Orthodox priests recommend that the head of the Interior Ministry of the Russian Federation Rashid Nurgaliyev not shift the problems of his department to journalists and certainly not blame the media for the growth and exacerbation of xenophobia in Russia.
Recall that 8 August in Nizhny Novgorod at a meeting of the interdepartmental commission to counter extremism, created by President Dmitry Medvedev, Nurgaliyev said that some Russian media, incorrectly covering inter-ethnic conflicts, exacerbate xenophobic attitudes.
“In some cases, unethical and incorrect statements by individual journalists exacerbate the situation with intolerance towards other nationalities of our country,” he said, citing as an example the “wrong,” in his opinion, coverage of events on Manezhnaya Square in Moscow last December.
The clergymen advise Nurgaliyev not to focus on the problem of ethnic crime, but also not to hush it up. According to them, the exacerbation of xenophobic attitudes in society is not promoted by the media, but by the poor work of the police in protecting citizens, reports Regions.ru
Archpriest Alexander Borisov, rector of the church of Saints Cosmas and Damian in Shubin believes that xenophobia is expressed in the actions of the police, not journalists.
“Xenophobia is expressed precisely in the actions of those policemen who rob and oppress visitors from Central Asia and the Caucasus, which is no secret to anyone,” he said. According to him, the cause of the riots on Manezhnaya Square was "not xenophobia, but corruption."
“The emphasis on the word“ Russian ”should be done very carefully,” the priest said. “The question is, in fact, not whether it is Russian or non-Russian, but that the police really do not cope with their duties, that its goal is not so much law enforcement, how much profit is derived from their actions. So the problem lies in the work of the law enforcement agencies themselves, "concluded Father Alexander.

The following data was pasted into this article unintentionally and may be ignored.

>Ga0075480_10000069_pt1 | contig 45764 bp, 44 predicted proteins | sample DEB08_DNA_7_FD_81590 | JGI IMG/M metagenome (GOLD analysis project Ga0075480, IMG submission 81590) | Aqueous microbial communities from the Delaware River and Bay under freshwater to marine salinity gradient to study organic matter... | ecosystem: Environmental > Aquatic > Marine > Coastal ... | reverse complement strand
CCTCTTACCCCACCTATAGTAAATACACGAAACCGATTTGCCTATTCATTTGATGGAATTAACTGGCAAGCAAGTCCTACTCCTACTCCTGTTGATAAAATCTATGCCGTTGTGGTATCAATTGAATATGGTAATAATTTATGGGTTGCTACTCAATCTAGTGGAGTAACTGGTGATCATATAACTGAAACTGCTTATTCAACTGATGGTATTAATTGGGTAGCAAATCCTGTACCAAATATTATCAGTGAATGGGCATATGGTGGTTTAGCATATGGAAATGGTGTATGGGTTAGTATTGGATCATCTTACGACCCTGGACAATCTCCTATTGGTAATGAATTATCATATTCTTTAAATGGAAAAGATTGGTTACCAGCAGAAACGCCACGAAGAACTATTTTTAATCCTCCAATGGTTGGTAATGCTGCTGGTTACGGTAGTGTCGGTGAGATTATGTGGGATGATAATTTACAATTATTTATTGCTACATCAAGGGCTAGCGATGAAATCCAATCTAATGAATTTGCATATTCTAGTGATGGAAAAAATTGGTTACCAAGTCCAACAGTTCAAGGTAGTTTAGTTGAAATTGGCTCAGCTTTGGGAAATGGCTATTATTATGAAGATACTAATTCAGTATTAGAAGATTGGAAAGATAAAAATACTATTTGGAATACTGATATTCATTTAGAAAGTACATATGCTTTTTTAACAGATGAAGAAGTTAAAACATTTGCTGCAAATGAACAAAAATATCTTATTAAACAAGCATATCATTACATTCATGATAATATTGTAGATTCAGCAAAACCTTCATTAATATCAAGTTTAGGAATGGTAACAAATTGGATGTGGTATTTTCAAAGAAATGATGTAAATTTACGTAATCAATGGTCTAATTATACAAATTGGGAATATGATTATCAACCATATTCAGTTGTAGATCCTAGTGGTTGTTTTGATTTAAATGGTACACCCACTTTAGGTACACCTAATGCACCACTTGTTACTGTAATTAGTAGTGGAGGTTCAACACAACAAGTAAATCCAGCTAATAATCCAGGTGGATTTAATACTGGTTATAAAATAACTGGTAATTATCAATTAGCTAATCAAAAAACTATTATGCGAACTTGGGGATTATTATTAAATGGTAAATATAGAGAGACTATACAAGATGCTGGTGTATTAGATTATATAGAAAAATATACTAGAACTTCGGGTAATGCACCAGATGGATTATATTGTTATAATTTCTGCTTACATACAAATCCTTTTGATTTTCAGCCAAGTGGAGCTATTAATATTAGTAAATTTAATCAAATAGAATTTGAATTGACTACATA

The rector of the Church of the All-Merciful Savior of the former Priory of the Sorrow Priest on Novoslobodskaya Archpriest Alexander Ilyashenko is convinced that the Russian people cannot be denied their name and national dignity. “A great nation cannot be deprived of its name, its past, or its national and human dignity,” he said. “The point here is not the bad headlines on someone’s view,” Father Alexander explained, “but there is a deep and painful problem that should be paid close attention to by those in power and by those who lead the media and ourselves. "
The use of the word "Russian", the priest noted, has become undesirable in our country since the October revolution. Recalling Lenin's remarks about "Russian chauvinism," Father Alexander said that being Russian was "considered shameful at the time, because it was associated with chauvinism." “And this, unfortunately, remains,” the priest stated.
He is convinced that the national dignity of one people "cannot degrade the national dignity of other nations." At the same time, Father Alexander stressed, one should “courageously and nobly protect his own national dignity”. According to the cleric, this problem is very difficult, and its unsuccessful solution "will either lead to the humiliation of the national dignity of the Russian people, already trampled, or agitate in hot heads aggression, which is provoked by this national humiliation." “Measures should be very thoughtful and balanced,” concluded Father Alexander.
Archpriest Alexander Lavrin, a cleric of the Church of the Icon of the Mother of God "Life-Giving Source" in Tsaritsyn, believes that it is impossible to focus on the problem of ethnic crime, but it is absurd to keep it silent.
"You can not look at a person only through the prism of national identity," - he said. In this case, according to Alexander's father, "we cancel the person and the proper humanity." At the same time, the priest believes that the language concerning nationality should be "very correct." But to hush up the national coloring of a number of criminal segments, noted Father Alexander, it would also be "absurd." "Often the extremists themselves emphasize their national and religious affiliation," said the priest, advising "to recognize and say this directly."
At the same time, according to Father Alexander, it is impossible to constantly focus only on the nationality of the criminals. “We should pay attention to the work of law enforcement agencies, which, unfortunately, cannot protect their citizens, no matter what nationality they belong to,” the priest is convinced.